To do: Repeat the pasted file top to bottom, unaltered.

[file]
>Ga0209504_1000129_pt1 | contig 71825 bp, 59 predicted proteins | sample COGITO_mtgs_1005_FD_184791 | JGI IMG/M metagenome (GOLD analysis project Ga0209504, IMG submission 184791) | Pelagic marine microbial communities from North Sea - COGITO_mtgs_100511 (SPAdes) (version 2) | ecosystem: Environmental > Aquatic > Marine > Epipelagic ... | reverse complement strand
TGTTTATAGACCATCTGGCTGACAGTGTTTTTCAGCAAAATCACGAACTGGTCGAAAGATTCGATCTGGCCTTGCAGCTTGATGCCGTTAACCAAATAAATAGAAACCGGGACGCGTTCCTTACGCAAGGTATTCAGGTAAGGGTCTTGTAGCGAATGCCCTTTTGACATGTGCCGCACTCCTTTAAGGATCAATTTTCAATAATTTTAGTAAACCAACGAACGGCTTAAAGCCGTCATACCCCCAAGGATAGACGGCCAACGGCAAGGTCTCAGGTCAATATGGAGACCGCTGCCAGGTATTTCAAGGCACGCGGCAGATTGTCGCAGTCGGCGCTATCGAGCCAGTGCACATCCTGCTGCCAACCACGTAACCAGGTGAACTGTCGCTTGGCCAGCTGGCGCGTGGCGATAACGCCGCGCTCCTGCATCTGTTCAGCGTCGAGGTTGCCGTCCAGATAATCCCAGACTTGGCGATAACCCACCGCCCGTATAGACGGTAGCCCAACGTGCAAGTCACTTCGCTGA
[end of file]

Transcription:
>Ga0209504_1000129_pt1 | contig 71825 bp, 59 predicted proteins | sample COGITO_mtgs_1005_FD_184791 | JGI IMG/M metagenome (GOLD analysis project Ga0209504, IMG submission 184791) | Pelagic marine microbial communities from North Sea - COGITO_mtgs_100511 (SPAdes) (version 2) | ecosystem: Environmental > Aquatic > Marine > Epipelagic ... | reverse complement strand
TGTTTATAGACCATCTGGCTGACAGTGTTTTTCAGCAAAATCACGAACTGGTCGAAAGATTCGATCTGGCCTTGCAGCTTGATGCCGTTAACCAAATAAATAGAAACCGGGACGCGTTCCTTACGCAAGGTATTCAGGTAAGGGTCTTGTAGCGAATGCCCTTTTGACATGTGCCGCACTCCTTTAAGGATCAATTTTCAATAATTTTAGTAAACCAACGAACGGCTTAAAGCCGTCATACCCCCAAGGATAGACGGCCAACGGCAAGGTCTCAGGTCAATATGGAGACCGCTGCCAGGTATTTCAAGGCACGCGGCAGATTGTCGCAGTCGGCGCTATCGAGCCAGTGCACATCCTGCTGCCAACCACGTAACCAGGTGAACTGTCGCTTGGCCAGCTGGCGCGTGGCGATAACGCCGCGCTCCTGCATCTGTTCAGCGTCGAGGTTGCCGTCCAGATAATCCCAGACTTGGCGATAACCCACCGCCCGTATAGACGGTAGCCCAACGTGCAAGTCACTTCGCTGA